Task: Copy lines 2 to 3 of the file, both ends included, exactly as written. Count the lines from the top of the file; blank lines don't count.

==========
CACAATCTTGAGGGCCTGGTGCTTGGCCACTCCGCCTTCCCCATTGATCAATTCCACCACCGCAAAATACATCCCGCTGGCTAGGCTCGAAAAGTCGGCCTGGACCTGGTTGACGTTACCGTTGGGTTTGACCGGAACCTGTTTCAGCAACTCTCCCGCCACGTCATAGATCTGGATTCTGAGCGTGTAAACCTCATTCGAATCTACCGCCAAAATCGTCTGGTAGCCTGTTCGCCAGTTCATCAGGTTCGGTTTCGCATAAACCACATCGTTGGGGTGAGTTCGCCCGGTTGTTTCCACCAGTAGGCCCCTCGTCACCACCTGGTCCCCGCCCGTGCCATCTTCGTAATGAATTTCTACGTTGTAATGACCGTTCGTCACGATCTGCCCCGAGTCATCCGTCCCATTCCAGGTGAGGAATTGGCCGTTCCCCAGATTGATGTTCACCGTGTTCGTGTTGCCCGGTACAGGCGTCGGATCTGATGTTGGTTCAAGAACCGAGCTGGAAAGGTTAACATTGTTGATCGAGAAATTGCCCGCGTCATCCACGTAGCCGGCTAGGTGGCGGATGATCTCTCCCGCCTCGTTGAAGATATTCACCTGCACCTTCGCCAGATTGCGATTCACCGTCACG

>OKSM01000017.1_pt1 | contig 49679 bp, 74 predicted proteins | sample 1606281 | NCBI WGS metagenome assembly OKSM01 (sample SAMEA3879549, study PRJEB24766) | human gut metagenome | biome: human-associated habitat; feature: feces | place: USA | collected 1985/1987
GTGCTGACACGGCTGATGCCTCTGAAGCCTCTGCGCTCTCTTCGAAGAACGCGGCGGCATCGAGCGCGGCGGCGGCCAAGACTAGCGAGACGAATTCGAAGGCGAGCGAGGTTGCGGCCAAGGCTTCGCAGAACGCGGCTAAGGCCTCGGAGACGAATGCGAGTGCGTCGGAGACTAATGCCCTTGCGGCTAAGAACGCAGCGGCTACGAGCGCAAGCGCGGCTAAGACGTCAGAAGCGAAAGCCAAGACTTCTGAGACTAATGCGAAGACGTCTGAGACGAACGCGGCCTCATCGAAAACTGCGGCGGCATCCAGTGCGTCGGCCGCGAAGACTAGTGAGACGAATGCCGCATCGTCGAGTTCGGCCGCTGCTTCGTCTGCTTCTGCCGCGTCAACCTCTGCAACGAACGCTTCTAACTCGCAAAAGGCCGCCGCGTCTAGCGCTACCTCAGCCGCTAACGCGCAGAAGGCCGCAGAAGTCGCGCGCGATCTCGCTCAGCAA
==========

>OKSM01000017.1_pt1 | contig 49679 bp, 74 predicted proteins | sample 1606281 | NCBI WGS metagenome assembly OKSM01 (sample SAMEA3879549, study PRJEB24766) | human gut metagenome | biome: human-associated habitat; feature: feces | place: USA | collected 1985/1987
GTGCTGACACGGCTGATGCCTCTGAAGCCTCTGCGCTCTCTTCGAAGAACGCGGCGGCATCGAGCGCGGCGGCGGCCAAGACTAGCGAGACGAATTCGAAGGCGAGCGAGGTTGCGGCCAAGGCTTCGCAGAACGCGGCTAAGGCCTCGGAGACGAATGCGAGTGCGTCGGAGACTAATGCCCTTGCGGCTAAGAACGCAGCGGCTACGAGCGCAAGCGCGGCTAAGACGTCAGAAGCGAAAGCCAAGACTTCTGAGACTAATGCGAAGACGTCTGAGACGAACGCGGCCTCATCGAAAACTGCGGCGGCATCCAGTGCGTCGGCCGCGAAGACTAGTGAGACGAATGCCGCATCGTCGAGTTCGGCCGCTGCTTCGTCTGCTTCTGCCGCGTCAACCTCTGCAACGAACGCTTCTAACTCGCAAAAGGCCGCCGCGTCTAGCGCTACCTCAGCCGCTAACGCGCAGAAGGCCGCAGAAGTCGCGCGCGATCTCGCTCAGCAA